The discussion about immigration reform invariably includes the issue of border security. The United States has two land borders. Technically there are three; US-Canada, Alaska-Canada and US-Mexico. However for the purposes of this discussion we will focus on two borders bordering Canada on the north and Mexico on the south. Betraying that one of the driving forces behind the notion of border security is driven by racism the issue of border security is normally focused on the US-Mexico border.
The reality, though, is that the US-Canada border is about 3,987 miles long making it the longest undefended border in the world. The US-Mexico border is almost 2,000 miles long.
When it comes to border security we must divide the discussion into three sections – homeland security against terrorism and nation-state infiltration, criminal activities through the border and cross border migration for economic purposes. The three elements of border security must be separated in order to have a meaningful discussion on border security.
The first element is security against foreign invasion and/or security against terrorism against the United States. Currently the undeniably threat from foreign aggression to the United States is based on Jihadist terrorism directed at the country. Although it makes for great doom-and-gloom headlines, the fact is that through November 30, 2014, no Jihadist terrorist has ever been proven to have entered the United States through the US-Mexico border.
On October 8, 2014, Homeland Security Secretary Jeh Johnson there was no “credible, specific intelligence” indicating that ISIS fighters had crossed the US-Mexico border, specifically contradicting the speculation shared by US Representative Duncan Hunter (R) earlier in the year. 
It is important to note that all 19 of the September 11, 2001 hijackers entered the United States legally with the proper immigration documentation provided to them by US officials.  All of the terrorists arrived from overseas and entered through US airports.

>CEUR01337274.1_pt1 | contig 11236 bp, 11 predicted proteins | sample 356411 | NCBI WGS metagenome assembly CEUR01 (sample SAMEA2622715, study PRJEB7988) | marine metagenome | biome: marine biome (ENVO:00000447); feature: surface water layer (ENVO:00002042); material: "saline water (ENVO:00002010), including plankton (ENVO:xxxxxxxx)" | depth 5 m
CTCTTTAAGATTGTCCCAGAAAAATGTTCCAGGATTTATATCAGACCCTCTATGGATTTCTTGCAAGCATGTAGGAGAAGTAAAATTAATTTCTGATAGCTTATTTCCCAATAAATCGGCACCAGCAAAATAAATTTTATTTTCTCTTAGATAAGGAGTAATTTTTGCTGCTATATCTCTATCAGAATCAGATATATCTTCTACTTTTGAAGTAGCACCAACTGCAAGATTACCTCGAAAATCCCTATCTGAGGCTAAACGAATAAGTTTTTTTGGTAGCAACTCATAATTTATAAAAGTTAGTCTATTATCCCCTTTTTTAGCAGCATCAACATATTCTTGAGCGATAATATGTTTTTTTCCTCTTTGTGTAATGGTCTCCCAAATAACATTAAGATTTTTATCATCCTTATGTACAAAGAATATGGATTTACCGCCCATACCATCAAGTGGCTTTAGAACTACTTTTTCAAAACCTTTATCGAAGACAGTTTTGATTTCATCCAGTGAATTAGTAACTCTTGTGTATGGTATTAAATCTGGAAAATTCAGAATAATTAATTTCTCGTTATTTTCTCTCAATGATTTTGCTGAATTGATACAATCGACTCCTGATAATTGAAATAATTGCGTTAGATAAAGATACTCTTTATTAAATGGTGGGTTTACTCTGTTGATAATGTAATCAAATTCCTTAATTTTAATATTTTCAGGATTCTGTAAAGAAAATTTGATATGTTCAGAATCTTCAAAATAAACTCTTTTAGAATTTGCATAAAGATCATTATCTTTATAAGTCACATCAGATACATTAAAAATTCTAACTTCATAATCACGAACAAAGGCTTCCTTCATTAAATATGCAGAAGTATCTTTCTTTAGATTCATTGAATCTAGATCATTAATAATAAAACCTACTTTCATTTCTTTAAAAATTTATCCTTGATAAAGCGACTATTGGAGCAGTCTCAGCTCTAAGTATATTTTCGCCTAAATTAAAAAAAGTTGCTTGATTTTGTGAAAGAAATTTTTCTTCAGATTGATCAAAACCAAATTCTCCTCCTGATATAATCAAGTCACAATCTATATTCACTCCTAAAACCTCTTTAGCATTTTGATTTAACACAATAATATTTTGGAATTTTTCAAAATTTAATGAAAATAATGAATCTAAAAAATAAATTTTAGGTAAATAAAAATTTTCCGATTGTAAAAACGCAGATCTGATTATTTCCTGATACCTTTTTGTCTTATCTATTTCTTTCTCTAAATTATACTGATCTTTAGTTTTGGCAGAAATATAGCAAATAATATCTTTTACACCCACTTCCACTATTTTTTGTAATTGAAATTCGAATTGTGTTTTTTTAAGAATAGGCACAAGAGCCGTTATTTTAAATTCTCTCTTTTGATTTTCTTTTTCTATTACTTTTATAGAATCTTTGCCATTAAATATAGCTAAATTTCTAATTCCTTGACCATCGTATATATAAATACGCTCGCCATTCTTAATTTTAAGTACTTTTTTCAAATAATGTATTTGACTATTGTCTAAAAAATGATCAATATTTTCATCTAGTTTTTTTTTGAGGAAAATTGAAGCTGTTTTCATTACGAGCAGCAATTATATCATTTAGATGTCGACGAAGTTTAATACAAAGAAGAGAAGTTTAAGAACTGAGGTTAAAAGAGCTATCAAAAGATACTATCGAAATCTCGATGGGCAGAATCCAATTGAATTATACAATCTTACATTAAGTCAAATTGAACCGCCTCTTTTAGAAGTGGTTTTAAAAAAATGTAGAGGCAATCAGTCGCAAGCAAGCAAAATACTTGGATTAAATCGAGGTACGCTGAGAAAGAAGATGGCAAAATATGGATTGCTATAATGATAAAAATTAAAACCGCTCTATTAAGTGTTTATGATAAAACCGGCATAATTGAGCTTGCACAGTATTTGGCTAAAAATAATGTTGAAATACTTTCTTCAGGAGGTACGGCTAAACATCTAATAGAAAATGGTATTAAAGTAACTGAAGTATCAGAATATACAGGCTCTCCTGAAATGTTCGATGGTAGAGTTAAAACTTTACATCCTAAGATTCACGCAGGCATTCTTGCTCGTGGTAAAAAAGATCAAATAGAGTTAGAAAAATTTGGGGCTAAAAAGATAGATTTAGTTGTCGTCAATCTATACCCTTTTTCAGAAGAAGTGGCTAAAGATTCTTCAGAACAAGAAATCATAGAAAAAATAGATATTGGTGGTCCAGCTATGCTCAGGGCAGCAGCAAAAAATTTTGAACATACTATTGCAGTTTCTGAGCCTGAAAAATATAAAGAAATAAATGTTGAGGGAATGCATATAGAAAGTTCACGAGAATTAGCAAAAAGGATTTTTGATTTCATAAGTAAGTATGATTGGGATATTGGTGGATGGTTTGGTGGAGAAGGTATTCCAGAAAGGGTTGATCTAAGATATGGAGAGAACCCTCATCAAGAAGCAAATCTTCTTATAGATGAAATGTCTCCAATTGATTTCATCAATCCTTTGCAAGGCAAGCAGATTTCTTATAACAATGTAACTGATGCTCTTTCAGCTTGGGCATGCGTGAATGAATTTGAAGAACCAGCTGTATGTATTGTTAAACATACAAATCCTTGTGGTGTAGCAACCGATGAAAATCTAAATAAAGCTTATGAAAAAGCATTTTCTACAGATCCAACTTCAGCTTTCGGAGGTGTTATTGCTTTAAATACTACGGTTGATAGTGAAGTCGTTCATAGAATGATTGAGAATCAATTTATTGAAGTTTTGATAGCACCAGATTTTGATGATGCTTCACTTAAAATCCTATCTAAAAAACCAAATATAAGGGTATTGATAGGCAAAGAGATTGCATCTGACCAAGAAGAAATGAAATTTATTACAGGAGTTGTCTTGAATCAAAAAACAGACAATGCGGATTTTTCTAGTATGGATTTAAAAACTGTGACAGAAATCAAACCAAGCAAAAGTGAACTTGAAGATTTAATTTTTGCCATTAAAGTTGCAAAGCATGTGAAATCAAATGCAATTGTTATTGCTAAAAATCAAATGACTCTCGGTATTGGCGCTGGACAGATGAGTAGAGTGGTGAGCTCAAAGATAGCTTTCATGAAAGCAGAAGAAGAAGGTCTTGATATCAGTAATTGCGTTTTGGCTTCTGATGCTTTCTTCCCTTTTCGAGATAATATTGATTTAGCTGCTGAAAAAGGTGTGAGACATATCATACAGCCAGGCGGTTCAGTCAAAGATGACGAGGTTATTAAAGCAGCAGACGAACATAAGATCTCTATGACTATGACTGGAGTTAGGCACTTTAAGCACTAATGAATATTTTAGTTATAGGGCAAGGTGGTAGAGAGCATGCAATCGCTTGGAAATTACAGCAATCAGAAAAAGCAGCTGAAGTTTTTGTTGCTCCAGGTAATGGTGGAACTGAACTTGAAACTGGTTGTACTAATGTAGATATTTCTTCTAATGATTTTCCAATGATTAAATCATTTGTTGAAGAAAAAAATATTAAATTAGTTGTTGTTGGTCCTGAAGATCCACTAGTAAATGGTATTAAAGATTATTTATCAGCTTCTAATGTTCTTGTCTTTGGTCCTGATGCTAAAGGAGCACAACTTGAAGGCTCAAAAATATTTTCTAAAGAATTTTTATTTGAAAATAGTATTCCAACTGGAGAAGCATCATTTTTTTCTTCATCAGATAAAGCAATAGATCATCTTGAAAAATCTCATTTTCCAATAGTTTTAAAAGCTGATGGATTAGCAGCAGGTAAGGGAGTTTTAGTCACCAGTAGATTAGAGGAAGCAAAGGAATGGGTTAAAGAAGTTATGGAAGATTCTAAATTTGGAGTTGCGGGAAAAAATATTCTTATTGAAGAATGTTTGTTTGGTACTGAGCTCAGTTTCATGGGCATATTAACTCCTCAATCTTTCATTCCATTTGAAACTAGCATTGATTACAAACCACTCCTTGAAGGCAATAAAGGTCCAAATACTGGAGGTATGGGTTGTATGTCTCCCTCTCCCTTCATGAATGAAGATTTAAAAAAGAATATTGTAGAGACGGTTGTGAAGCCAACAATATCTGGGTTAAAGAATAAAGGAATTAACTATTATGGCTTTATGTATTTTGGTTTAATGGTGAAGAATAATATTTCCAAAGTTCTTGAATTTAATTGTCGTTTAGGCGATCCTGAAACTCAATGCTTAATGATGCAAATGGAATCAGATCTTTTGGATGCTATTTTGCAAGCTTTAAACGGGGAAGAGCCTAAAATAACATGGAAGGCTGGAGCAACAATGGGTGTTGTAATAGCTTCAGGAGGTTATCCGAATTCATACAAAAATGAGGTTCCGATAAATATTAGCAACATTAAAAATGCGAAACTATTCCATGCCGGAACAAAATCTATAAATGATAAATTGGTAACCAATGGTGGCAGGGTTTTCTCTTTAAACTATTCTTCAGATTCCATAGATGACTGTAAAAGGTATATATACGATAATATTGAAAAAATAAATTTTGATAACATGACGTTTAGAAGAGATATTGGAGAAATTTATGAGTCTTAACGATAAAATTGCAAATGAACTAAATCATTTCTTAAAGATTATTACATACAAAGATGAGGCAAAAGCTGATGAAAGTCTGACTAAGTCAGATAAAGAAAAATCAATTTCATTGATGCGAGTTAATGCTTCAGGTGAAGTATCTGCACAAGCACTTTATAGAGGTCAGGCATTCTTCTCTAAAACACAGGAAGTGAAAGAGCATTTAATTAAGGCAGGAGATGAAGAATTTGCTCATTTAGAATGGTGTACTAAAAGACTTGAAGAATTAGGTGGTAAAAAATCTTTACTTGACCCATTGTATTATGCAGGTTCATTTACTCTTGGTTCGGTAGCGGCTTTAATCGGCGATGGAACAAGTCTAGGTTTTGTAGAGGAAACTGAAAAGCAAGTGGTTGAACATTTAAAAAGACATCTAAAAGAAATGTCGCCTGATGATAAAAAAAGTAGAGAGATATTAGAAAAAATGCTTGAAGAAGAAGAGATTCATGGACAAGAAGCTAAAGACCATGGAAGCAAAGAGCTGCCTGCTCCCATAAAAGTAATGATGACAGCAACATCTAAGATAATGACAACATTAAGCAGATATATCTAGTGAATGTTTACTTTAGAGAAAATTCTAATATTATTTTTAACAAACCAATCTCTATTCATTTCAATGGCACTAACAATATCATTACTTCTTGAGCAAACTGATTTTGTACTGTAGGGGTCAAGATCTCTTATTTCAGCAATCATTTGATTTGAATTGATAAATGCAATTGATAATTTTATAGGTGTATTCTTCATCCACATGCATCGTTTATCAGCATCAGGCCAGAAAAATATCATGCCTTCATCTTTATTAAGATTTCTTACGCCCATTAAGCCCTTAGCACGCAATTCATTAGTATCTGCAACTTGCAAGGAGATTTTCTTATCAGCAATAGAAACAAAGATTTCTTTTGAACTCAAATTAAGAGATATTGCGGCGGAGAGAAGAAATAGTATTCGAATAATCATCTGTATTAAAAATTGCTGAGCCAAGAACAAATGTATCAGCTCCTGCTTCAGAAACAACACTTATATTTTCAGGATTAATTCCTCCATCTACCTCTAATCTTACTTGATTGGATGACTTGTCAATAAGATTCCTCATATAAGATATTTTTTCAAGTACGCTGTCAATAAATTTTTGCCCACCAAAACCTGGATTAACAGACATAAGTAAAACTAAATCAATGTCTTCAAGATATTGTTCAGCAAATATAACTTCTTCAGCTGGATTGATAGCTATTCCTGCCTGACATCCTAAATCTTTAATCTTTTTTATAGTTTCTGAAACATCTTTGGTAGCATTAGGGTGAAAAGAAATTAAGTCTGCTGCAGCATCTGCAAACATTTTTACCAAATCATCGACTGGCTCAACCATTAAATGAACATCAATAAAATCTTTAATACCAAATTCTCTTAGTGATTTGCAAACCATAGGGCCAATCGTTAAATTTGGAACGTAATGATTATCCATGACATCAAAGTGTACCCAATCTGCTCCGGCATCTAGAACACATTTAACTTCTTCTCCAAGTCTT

Recently, ISIS terrorism has been at the forefront of the discussion about US security. As of November 30, 2014, not a single ISIS terrorist has been documented to have originated from Mexico, or Latin America. As a matter of fact, there have been numerous US citizens who have been identified as having participated on terrorist activities on behalf of ISIS.
A 2012 report provided to the US Department of Homeland Security points out that the 1993 World Trade Center bombers entered the United States through airports.  Again, not one of the terrorists has been linked to Mexico, or the US-Mexico border.
The second element of border security involves the issue of criminality through via the land borders. Criminality encompasses many things that are beyond the scope of this presentation. These include evasion of law enforcement to contraband of drugs, people and other illicit materials. As with all criminality the perpetrators are constantly looking for weaknesses within the security apparatuses. This is true for the borders as well as in all communities within the United States.
Of the criminal activity it must be noted that drug trafficking is a constant threat to the United States as the drugs consumed in the United States originate in Latin America and frequently enter through legal and illegal points of entry on the US-Mexico border. The only way to effectively remove the entry of narcotics through the land borders is to effectively seal the borders.
This is impossible and this is best demonstrated that regardless of the increased security as a result of September 11, 2001 the narcotics trade continues to thrive in the US. Accepting that the border cannot be sealed then it makes sense to focus on contraband interdiction via more efficient methods. This brings us to people smuggling and unauthorized entry into the United States by migrants.
Understanding and accepting that immigration into the United States, by Mexicans and other migrants, is primarily driven by economics then it is important to focus on the driving nexus to address the unlawful entries.
The economics of immigration to the United States has already been demonstrated in the historical section to be a necessity for both the US and the countries providing the immigrants. Obviously Mexicans account for the vast majority of the economic immigrants.
Accepting that immigration to the US is primarily an economic necessity for the United States would allow us to focus on how to properly focus on immigration reform. An adequate and fair immigration scheme based on the economics of immigration would significantly reduce the need to deter unlawful cross-border migration and allow those resources to be focused on criminal activity at the border.